that these females absolutely embark in solitude, putting their feet upon the deck without the aid of any friendly arm. They are generally consigned to some prudent elder, and appear as they first show themselves on the ship to belong to a party. But as often as not their real loneliness shows itself after a while. The prudent elder is not, perhaps, congenial; and by the evening of the fourth day a new friendship is created.

Not a long time since such a friendship was formed under the circumstances which I am now about to tell. A young man—not very young, for he had turned his thirtieth year, but still a young man—left Southampton by one of the large West Indian steam-boats, purposing to pass over the Isthmus of Panama, and thence up to California and Vancouver’s Island. It would be too long to tell the cause which led to these distant voyagings. Suffice to say, it was not the accursed hunger after gold—auri sacra fames—which so took him; nor had he any purpose of permanently settling himself in those distant colonies of Great Britain. He was at the time a widower, and perhaps his home was bitter to him without the young wife whom he had early lost. As he stepped on board he was accompanied by a gentleman some fifteen years his senior, who was to be the companion of his sleeping apartment as far as St. Thomas. The two had been introduced to each other, and therefore appeared as friends on board the Serrapiqui; but their acquaintance had commenced in Southampton, and my hero, Ralph Forrest by name, was alone in the world as he stood looking over the side of the ship at the retreating shores of Hampshire.

‘I say, old fellow, we’d better see about our places,’ said his new friend, slapping him on his back. Mr. Matthew Morris was an old traveller, and knew how to become intimate with his temporary allies at a very short notice. A long course of travelling had knocked all bashfulness out of him, and when he had a mind to do so he could make any man his brother in half-an-hour, and any woman his sister in ten minutes.

‘Places? what places?’ said Forrest.

‘A pretty fellow you are to go to California. If you don’t look sharper than that you’ll get little to drink and nothing to eat till you come back again. Don’t you know the ship’s as full as ever she can hold?’

Forrest acknowledged that she was full.

‘There are places at table for about a hundred, and we have a hundred and thirty on board. As a matter of course those who don’t look sharp will have to scramble. However I’ve put cards on the plates and taken the seats. We had better go down and see that none of these Spanish fellows oust us.’ So Forrest descended after his friend, and found that the long tables were already nearly full of expectant dinner- eaters. When he took his place a future neighbour informed him, not in the most gracious voice, that he was encroaching on a lady’s seat; and when he immediately attempted to leave that which he held, Mr. Matthew Morris forbade him to do so. Thus a little contest arose, which, however, happily was brought to a close without bloodshed. The lady was not present at the moment, and the grumpy gentleman agreed to secure for himself a vacant seat on the other side.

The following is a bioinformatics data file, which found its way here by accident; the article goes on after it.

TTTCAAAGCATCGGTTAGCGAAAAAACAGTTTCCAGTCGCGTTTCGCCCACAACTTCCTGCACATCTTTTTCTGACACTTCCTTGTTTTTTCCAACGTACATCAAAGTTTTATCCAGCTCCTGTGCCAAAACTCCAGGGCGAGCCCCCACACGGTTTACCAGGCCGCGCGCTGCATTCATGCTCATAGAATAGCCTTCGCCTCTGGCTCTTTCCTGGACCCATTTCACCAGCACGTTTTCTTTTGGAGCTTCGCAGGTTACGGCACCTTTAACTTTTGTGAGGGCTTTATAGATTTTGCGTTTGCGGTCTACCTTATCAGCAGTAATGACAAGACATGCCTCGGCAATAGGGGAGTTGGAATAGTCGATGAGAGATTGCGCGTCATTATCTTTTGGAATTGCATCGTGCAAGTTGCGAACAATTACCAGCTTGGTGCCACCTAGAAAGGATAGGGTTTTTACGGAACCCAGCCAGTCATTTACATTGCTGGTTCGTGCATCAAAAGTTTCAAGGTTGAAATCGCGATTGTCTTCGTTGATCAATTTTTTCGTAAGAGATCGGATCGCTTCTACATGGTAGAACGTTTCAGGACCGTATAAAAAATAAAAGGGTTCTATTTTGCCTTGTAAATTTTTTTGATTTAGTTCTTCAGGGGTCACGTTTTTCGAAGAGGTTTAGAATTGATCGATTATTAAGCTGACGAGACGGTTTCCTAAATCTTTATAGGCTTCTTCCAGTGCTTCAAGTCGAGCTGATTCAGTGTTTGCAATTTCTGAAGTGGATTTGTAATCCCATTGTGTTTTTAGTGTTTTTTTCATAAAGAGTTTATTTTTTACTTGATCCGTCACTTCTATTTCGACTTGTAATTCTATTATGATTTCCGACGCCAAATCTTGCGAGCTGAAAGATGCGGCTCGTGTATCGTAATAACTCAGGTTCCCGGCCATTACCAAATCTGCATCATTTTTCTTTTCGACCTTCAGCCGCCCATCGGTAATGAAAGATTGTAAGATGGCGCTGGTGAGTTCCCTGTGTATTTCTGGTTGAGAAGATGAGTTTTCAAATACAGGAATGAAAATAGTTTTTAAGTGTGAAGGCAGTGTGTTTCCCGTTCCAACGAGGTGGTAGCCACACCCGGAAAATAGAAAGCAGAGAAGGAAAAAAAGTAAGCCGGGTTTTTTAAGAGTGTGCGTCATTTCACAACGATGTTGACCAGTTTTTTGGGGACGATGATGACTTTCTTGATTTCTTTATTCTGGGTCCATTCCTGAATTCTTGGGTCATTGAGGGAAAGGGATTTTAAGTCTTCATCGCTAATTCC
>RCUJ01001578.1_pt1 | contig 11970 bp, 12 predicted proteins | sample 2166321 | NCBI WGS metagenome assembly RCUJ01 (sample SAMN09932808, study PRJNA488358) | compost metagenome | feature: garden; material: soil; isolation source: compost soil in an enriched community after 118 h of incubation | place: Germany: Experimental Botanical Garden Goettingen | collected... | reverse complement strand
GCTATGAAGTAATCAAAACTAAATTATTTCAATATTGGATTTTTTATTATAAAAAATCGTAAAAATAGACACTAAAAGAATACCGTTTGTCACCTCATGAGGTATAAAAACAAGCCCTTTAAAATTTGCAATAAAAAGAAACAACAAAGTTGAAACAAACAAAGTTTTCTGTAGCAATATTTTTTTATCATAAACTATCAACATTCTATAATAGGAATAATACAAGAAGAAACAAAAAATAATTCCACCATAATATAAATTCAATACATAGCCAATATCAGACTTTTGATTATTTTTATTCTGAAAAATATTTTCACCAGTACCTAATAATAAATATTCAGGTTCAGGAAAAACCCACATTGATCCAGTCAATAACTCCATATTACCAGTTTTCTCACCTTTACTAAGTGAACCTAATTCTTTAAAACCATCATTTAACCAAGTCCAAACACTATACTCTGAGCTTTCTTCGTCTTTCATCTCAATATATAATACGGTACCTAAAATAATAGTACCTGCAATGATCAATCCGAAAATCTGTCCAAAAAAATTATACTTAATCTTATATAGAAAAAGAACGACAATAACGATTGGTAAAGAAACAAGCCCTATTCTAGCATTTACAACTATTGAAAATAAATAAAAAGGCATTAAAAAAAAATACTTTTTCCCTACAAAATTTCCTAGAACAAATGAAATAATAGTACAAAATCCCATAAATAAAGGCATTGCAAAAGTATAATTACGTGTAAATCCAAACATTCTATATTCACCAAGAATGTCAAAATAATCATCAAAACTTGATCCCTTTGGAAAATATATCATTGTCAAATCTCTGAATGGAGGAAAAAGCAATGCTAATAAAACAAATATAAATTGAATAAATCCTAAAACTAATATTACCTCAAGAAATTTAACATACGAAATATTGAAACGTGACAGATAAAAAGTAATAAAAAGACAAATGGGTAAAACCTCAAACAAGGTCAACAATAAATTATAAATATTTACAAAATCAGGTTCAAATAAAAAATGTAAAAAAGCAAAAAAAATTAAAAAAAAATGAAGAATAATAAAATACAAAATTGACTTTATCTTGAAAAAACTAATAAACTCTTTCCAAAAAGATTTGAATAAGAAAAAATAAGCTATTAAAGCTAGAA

For the first three days the lady did not show herself. The grumpy gentleman, who, as Forrest afterwards understood, was the owner of stores in Bridge-town, Barbadoes, had other ladies with him also. First came forth his daughter, creeping down to dinner on the second day, declaring that she would be unable to eat a morsel, and prophesying that she would be forced to retire in five minutes. On this occasion, however, she agreeably surprised herself and her friends. Then came the grumpy gentleman’s wife, and the grumpy gentleman’s wife’s brother—on whose constitution the sea seemed to have an effect quite as violent as on that of the ladies; and lastly, at breakfast on the fourth day, appeared Miss Viner, and took her place as Mr. Forrest’s neighbour at his right hand.

He had seen her before on deck, as she lay on one of the benches, vainly endeavouring to make herself comfortable, and had remarked to his companion that she was very unattractive and almost ugly. Dear young ladies, it is thus that men always speak of you when they first see you on board ship! She was disconsolate, sick at heart, and ill at ease in body also. She did not like the sea. She did not in the least like the grumpy gentleman, in whose hands she was placed. She did not especially like the grumpy

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